Attachment and Irrational Thinking

A homeless man entered the temple’s grounds and began digging through garbage by hand. I looked onward with suspicion. He looked downward and felt eyes burning: sensing his onlooker without a direct line of sight. I looked away.

He disappeared for some time, skulking behind the wat, after which we crossed paths and had a meeting of the eyes. Guilt ridden, I glanced ahead. I did not want to shame this man, but oddly enough, I felt he was unable to be shamed. In fact, I believe I felt more shame than he. Who was doing the shaming?

I haven’t the right to judge this man. And yet, irrational thoughts run through my mind. Could he be hostile? Would he seek to take “revenge” upon me by harming X? . . . attachment, the mother of irrational thinking.

I’ve been meaning to examine myself with certain questions but I haven’t had the chance. Too busy chasing things with X. Not that I blame her. I’m just as guilty, if not more, as a leader. But I definitely seem to lean that way around her. I know I need to be alone, but I often fear for her safety, even moreso after past events.

These questions I seek to ask . . . they must be precise. They must be calculated. They must lead where I want to go. And where is that? Well, that’s the big question — isn’t it.

All I know is I don’t want to be stuck within the narrow confines of the conditioned mind. I don’t want to be trapped in worry and illusions and falsehoods. I don’t want to waste my time and the truth is I’m almost always wasting my time. Whenever I’m not writing I’m wasting my time. This is the only way I know how to discover the truth.

Being alone is of the upmost importance. But I am attached, and so I worry. I don’t know if I can not worry while being attached, though I suspect it can be lessened over time. The truth is I want to go where no man has gone before. Not necessarily in destination, but in route. And it just so happens this is the only way to do such a thing.

The monks come out to sweep. Does this keep one sane, feeling like he’s upholding his duties? It leads nowhere, which makes me think it’s done for its own sake. Surely, things need to be swept, things need to be kept in order. There’s a practicality. And I suppose without lofty expectations, sweeping can be as meditative as anything. Perhaps they just seek to live. But does this lead to truth? To peace of mind? I doubt it.

I wanted to ask why I’ve been avoiding writing as much as I intended. And no doubt I’ve already answered this question, at least in part. But there’s a specific idea that’s entered my mind, and that’s one of not wanting to leave the metaphorical ranch. Not wanting to venture off into the jungle, alone. But . . . I know this is my true desire, underneath the minds lies and shameless gluttony.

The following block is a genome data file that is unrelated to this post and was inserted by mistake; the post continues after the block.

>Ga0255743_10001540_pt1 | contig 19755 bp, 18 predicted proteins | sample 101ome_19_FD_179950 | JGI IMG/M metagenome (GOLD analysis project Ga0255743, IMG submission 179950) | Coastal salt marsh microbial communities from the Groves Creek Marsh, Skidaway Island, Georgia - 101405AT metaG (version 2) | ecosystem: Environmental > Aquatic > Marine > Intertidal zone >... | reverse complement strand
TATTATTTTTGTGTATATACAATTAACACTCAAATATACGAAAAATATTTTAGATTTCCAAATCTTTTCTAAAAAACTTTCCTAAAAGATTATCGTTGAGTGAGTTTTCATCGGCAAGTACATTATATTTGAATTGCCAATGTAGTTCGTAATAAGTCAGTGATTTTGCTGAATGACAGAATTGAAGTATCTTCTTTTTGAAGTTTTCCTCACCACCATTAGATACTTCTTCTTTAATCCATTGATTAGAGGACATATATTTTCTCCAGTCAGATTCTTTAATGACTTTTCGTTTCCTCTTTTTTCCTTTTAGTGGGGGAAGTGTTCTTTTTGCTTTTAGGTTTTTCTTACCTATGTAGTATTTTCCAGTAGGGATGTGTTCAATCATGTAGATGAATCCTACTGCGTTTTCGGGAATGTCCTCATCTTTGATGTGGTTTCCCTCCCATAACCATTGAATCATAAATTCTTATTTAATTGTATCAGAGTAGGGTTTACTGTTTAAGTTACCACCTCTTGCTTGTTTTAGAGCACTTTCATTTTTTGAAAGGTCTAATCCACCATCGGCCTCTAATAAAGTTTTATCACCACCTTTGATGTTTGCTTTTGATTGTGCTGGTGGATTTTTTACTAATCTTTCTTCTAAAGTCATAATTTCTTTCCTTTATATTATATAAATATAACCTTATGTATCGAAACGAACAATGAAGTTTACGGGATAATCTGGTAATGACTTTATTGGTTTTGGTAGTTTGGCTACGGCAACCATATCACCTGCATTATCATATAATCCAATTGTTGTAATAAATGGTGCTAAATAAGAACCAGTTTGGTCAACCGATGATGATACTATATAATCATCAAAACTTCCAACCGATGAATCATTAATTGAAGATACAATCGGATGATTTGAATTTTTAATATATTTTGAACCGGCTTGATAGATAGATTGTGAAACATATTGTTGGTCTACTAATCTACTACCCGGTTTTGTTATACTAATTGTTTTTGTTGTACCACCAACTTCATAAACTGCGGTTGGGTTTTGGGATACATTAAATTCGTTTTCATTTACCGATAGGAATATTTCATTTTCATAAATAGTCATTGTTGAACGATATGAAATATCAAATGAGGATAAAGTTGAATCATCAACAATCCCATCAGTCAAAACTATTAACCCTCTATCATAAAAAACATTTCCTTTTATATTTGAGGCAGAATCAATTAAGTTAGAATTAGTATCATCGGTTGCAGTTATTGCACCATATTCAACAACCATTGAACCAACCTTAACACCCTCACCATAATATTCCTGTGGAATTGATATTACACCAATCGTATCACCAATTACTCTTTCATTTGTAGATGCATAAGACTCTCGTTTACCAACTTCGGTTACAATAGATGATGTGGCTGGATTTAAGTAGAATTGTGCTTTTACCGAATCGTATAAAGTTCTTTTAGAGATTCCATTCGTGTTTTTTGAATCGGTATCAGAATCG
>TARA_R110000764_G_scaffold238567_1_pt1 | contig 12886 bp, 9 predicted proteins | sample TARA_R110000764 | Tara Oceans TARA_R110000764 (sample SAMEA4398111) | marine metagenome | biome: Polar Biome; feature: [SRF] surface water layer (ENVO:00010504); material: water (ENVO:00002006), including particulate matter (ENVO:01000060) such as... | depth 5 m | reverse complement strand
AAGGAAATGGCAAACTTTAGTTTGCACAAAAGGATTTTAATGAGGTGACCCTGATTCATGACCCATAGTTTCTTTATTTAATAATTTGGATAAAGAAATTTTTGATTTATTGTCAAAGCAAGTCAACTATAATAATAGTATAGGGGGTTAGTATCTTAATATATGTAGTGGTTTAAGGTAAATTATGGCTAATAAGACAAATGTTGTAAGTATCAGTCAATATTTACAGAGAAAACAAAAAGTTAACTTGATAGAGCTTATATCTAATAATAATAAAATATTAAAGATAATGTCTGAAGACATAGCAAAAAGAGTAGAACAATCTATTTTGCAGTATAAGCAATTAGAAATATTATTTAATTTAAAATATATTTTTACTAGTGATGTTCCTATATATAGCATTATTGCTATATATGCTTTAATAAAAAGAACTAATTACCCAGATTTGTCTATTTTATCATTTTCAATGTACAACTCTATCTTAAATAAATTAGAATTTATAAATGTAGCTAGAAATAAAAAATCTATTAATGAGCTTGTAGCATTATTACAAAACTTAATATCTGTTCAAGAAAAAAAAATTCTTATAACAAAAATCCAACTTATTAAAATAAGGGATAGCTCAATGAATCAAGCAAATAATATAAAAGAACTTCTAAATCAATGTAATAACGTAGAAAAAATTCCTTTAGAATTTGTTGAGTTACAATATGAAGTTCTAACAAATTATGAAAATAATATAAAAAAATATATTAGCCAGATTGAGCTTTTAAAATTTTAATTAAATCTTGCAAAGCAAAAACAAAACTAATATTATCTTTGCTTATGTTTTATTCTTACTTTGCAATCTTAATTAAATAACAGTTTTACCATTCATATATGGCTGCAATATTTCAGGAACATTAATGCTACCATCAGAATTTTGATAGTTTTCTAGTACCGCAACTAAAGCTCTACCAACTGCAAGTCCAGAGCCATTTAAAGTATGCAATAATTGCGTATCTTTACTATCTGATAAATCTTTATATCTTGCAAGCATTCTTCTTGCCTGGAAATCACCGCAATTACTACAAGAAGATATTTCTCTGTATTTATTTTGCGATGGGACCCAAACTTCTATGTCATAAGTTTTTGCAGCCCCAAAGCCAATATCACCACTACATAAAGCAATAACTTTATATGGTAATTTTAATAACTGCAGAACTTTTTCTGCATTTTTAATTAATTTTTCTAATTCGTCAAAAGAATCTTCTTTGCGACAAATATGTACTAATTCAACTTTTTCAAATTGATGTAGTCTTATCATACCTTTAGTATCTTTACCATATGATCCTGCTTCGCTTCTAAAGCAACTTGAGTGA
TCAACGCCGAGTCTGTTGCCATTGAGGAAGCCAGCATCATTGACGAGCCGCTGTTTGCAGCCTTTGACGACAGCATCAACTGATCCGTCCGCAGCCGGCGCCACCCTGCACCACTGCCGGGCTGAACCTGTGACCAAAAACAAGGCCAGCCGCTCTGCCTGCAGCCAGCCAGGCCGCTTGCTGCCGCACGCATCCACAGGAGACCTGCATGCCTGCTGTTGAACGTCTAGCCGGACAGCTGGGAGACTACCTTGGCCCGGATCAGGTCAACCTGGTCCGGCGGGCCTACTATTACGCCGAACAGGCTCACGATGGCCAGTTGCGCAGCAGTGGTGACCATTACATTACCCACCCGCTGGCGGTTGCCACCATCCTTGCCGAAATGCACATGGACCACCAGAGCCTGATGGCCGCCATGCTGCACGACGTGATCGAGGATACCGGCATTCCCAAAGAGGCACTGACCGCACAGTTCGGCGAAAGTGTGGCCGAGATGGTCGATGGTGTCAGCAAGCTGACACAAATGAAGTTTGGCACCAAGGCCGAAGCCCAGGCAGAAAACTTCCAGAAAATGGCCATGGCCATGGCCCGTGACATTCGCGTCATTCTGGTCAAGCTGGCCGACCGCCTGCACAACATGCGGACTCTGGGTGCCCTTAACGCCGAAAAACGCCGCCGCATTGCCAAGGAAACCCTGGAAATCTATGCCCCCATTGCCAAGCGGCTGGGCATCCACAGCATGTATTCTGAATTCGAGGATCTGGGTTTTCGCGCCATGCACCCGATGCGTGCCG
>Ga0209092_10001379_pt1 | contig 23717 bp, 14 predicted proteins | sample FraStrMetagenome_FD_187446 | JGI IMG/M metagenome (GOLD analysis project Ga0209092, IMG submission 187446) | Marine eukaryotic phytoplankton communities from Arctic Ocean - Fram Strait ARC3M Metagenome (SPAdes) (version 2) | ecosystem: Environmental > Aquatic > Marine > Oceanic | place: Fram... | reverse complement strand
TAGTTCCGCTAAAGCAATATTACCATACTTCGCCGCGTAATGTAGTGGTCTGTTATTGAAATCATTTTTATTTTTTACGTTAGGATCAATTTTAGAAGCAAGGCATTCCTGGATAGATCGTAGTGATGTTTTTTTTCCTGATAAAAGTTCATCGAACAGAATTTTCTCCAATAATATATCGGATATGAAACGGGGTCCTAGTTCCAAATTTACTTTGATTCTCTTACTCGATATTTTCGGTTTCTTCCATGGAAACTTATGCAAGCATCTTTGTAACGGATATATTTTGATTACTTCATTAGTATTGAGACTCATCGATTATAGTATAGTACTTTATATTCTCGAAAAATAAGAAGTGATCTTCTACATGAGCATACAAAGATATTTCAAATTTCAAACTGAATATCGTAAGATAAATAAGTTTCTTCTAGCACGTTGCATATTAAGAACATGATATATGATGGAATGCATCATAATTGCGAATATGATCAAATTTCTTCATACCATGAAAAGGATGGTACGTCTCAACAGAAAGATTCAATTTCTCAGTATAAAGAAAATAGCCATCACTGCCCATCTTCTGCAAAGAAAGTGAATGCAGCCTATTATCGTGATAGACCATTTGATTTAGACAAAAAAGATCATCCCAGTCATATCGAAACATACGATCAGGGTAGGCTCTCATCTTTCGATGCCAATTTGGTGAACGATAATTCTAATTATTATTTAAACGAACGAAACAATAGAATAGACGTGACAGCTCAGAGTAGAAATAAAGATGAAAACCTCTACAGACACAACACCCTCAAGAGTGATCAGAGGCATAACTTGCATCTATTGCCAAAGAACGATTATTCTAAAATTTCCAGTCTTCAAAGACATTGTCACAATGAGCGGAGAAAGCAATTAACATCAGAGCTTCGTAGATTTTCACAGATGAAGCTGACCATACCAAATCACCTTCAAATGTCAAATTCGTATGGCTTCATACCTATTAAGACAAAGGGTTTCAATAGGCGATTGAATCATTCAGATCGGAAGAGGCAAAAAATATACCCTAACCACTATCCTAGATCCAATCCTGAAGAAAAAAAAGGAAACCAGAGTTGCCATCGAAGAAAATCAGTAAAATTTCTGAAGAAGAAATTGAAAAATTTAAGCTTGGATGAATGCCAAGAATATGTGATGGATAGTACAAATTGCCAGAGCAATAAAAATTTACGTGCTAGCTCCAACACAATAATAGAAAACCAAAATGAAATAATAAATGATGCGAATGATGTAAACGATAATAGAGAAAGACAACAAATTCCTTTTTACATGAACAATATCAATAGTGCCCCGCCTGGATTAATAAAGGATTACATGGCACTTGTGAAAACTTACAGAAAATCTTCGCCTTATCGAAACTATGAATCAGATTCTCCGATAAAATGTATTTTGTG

The other questions I sought to ask seem to have disappeared. When I write and become meditative, I become peaceful and seem to drop all the striving — all the need to get somewhere.

The temple I sit outside has become loud. The monks sweep, cars come and go, people are near and far: and yet I am mostly unbothered by this. Partly because I have no right to complain, as a guest. But I do find myself to be in somewhat of a noise-dampened bubble in this state. It’s certainly peaceful, and it makes me wonder if this state could be cultivated permanently, when not writing.

Actually, I know it’s possible. 100%. I suppose what I’m really trying to ask is, is it possible for me: here, and now — today? Again, my gut says yes: but only when alone. I can’t put my finger on exactly why. It’s not as easy of an answer as “socialization is bad”. Indeed, it is limiting — but why?

The answer that intuitively comes is that some kind of “mind-share” takes place. Perhaps when there is attachment, we become the other. I feel that when I’m alone, certain worldly traits and sensibilities fade away. Remnants remain, but they’re transcended.

I pause and feel a sense of satisfaction. This exploration has proved fruitful.

A longer pause, and I’ve been stripped out of my bubble. Aware again to the sights and sounds around me. Aware of the eyes that lay upon on me. Vulnerable. And so the urge to return arises.